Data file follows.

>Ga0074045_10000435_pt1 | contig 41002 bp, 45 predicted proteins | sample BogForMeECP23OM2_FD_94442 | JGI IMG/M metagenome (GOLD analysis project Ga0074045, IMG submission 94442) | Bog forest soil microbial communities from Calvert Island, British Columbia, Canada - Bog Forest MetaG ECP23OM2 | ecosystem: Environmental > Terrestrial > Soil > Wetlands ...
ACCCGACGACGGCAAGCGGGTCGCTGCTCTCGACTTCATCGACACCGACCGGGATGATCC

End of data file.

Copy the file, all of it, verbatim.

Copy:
>Ga0074045_10000435_pt1 | contig 41002 bp, 45 predicted proteins | sample BogForMeECP23OM2_FD_94442 | JGI IMG/M metagenome (GOLD analysis project Ga0074045, IMG submission 94442) | Bog forest soil microbial communities from Calvert Island, British Columbia, Canada - Bog Forest MetaG ECP23OM2 | ecosystem: Environmental > Terrestrial > Soil > Wetlands ...
ACCCGACGACGGCAAGCGGGTCGCTGCTCTCGACTTCATCGACACCGACCGGGATGATCC